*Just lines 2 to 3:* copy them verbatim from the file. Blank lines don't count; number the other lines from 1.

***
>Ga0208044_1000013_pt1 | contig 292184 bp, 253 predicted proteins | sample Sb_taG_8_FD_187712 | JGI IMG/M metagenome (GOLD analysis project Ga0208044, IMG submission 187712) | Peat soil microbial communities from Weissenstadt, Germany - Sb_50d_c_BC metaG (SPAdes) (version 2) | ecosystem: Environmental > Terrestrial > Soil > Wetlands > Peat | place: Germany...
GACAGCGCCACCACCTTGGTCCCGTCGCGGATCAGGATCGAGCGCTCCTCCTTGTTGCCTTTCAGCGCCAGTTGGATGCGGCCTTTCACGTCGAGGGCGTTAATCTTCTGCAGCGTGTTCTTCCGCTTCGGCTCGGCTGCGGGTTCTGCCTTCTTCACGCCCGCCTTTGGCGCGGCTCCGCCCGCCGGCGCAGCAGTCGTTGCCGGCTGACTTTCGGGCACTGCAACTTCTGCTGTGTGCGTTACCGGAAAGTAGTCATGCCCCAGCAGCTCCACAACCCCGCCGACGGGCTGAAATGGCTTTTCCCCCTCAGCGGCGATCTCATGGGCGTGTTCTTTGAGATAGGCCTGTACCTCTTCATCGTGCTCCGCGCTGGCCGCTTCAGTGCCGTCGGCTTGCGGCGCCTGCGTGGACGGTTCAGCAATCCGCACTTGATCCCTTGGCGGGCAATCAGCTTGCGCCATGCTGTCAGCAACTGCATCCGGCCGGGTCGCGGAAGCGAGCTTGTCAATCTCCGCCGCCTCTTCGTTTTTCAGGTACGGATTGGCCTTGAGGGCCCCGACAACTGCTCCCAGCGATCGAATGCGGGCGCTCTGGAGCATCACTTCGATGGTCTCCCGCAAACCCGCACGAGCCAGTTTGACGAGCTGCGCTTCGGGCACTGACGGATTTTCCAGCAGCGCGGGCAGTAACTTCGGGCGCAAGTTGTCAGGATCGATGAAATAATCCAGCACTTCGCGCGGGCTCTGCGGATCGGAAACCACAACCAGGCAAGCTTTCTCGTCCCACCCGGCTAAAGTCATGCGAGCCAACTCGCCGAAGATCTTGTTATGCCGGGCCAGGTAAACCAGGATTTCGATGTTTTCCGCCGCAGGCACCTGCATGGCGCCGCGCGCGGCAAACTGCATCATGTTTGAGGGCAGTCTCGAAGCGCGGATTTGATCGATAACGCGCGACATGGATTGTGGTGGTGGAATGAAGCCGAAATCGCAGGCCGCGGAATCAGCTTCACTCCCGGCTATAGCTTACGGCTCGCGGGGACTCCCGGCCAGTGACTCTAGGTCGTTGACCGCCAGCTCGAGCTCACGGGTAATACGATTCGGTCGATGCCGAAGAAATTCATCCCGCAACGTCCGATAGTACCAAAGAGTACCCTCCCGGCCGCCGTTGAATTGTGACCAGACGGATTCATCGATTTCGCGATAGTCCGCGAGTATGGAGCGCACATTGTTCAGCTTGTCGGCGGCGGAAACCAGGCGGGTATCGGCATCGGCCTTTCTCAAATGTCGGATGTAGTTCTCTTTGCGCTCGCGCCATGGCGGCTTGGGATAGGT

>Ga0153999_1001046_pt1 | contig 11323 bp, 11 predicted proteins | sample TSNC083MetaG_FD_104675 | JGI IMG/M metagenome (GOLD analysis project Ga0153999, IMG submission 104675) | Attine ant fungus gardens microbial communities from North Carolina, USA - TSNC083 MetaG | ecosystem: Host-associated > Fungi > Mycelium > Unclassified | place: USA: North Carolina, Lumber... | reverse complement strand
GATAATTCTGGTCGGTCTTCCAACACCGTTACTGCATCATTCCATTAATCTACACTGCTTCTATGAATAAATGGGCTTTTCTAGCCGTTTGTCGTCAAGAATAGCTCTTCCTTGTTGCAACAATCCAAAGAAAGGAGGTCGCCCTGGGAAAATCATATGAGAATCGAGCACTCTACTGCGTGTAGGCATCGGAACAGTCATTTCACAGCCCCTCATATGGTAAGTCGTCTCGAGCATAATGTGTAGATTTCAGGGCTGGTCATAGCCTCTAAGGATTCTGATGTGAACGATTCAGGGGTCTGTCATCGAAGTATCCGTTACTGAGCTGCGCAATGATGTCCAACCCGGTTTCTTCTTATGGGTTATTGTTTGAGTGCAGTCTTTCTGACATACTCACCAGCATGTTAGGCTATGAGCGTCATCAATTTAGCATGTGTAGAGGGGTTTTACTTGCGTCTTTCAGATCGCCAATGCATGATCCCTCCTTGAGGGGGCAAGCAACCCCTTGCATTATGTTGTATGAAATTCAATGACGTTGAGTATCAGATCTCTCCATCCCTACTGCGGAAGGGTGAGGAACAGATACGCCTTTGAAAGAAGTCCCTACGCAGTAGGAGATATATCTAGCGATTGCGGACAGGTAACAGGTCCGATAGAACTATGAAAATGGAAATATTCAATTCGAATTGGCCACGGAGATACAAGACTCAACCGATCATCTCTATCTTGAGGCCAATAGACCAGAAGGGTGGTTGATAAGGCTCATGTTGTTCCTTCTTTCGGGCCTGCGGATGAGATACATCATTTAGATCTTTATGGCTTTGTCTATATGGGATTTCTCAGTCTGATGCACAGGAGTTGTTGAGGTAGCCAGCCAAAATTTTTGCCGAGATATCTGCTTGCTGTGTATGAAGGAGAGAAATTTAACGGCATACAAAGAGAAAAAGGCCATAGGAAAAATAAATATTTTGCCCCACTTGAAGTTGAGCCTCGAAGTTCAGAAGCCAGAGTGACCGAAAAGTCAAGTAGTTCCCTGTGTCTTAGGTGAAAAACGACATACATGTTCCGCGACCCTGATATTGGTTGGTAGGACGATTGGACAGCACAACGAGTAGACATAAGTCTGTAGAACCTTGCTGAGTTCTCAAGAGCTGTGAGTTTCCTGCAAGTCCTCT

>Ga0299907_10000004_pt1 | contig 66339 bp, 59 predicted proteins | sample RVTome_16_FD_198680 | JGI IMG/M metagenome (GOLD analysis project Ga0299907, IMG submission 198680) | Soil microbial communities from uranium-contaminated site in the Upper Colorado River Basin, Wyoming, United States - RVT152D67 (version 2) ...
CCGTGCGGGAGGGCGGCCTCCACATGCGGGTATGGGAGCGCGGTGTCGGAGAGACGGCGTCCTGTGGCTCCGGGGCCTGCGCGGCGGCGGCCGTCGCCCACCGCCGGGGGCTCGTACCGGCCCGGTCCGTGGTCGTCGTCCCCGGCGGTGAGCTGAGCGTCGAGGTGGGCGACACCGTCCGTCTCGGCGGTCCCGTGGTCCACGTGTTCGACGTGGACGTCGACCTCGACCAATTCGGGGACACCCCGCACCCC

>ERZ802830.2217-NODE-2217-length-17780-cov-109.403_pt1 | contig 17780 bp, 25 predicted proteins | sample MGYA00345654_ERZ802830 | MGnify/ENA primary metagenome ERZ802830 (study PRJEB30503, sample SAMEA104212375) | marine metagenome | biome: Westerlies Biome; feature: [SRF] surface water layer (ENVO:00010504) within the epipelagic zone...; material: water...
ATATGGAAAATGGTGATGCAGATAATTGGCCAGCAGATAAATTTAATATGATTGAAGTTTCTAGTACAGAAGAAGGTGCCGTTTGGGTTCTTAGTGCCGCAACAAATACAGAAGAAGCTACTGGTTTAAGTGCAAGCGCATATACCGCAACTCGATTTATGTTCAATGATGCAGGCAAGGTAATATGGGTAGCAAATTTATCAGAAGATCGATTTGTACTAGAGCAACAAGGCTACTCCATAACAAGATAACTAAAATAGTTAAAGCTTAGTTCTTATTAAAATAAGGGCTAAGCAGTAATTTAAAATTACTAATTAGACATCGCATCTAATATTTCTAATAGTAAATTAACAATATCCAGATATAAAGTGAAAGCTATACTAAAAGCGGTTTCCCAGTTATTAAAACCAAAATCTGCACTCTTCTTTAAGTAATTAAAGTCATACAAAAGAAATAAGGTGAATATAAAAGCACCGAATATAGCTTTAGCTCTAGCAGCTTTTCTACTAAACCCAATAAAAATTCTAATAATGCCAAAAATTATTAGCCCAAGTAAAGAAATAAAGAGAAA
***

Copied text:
GACAGCGCCACCACCTTGGTCCCGTCGCGGATCAGGATCGAGCGCTCCTCCTTGTTGCCTTTCAGCGCCAGTTGGATGCGGCCTTTCACGTCGAGGGCGTTAATCTTCTGCAGCGTGTTCTTCCGCTTCGGCTCGGCTGCGGGTTCTGCCTTCTTCACGCCCGCCTTTGGCGCGGCTCCGCCCGCCGGCGCAGCAGTCGTTGCCGGCTGACTTTCGGGCACTGCAACTTCTGCTGTGTGCGTTACCGGAAAGTAGTCATGCCCCAGCAGCTCCACAACCCCGCCGACGGGCTGAAATGGCTTTTCCCCCTCAGCGGCGATCTCATGGGCGTGTTCTTTGAGATAGGCCTGTACCTCTTCATCGTGCTCCGCGCTGGCCGCTTCAGTGCCGTCGGCTTGCGGCGCCTGCGTGGACGGTTCAGCAATCCGCACTTGATCCCTTGGCGGGCAATCAGCTTGCGCCATGCTGTCAGCAACTGCATCCGGCCGGGTCGCGGAAGCGAGCTTGTCAATCTCCGCCGCCTCTTCGTTTTTCAGGTACGGATTGGCCTTGAGGGCCCCGACAACTGCTCCCAGCGATCGAATGCGGGCGCTCTGGAGCATCACTTCGATGGTCTCCCGCAAACCCGCACGAGCCAGTTTGACGAGCTGCGCTTCGGGCACTGACGGATTTTCCAGCAGCGCGGGCAGTAACTTCGGGCGCAAGTTGTCAGGATCGATGAAATAATCCAGCACTTCGCGCGGGCTCTGCGGATCGGAAACCACAACCAGGCAAGCTTTCTCGTCCCACCCGGCTAAAGTCATGCGAGCCAACTCGCCGAAGATCTTGTTATGCCGGGCCAGGTAAACCAGGATTTCGATGTTTTCCGCCGCAGGCACCTGCATGGCGCCGCGCGCGGCAAACTGCATCATGTTTGAGGGCAGTCTCGAAGCGCGGATTTGATCGATAACGCGCGACATGGATTGTGGTGGTGGAATGAAGCCGAAATCGCAGGCCGCGGAATCAGCTTCACTCCCGGCTATAGCTTACGGCTCGCGGGGACTCCCGGCCAGTGACTCTAGGTCGTTGACCGCCAGCTCGAGCTCACGGGTAATACGATTCGGTCGATGCCGAAGAAATTCATCCCGCAACGTCCGATAGTACCAAAGAGTACCCTCCCGGCCGCCGTTGAATTGTGACCAGACGGATTCATCGATTTCGCGATAGTCCGCGAGTATGGAGCGCACATTGTTCAGCTTGTCGGCGGCGGAAACCAGGCGGGTATCGGCATCGGCCTTTCTCAAATGTCGGATGTAGTTCTCTTTGCGCTCGCGCCATGGCGGCTTGGGATAGGT

>Ga0153999_1001046_pt1 | contig 11323 bp, 11 predicted proteins | sample TSNC083MetaG_FD_104675 | JGI IMG/M metagenome (GOLD analysis project Ga0153999, IMG submission 104675) | Attine ant fungus gardens microbial communities from North Carolina, USA - TSNC083 MetaG | ecosystem: Host-associated > Fungi > Mycelium > Unclassified | place: USA: North Carolina, Lumber... | reverse complement strand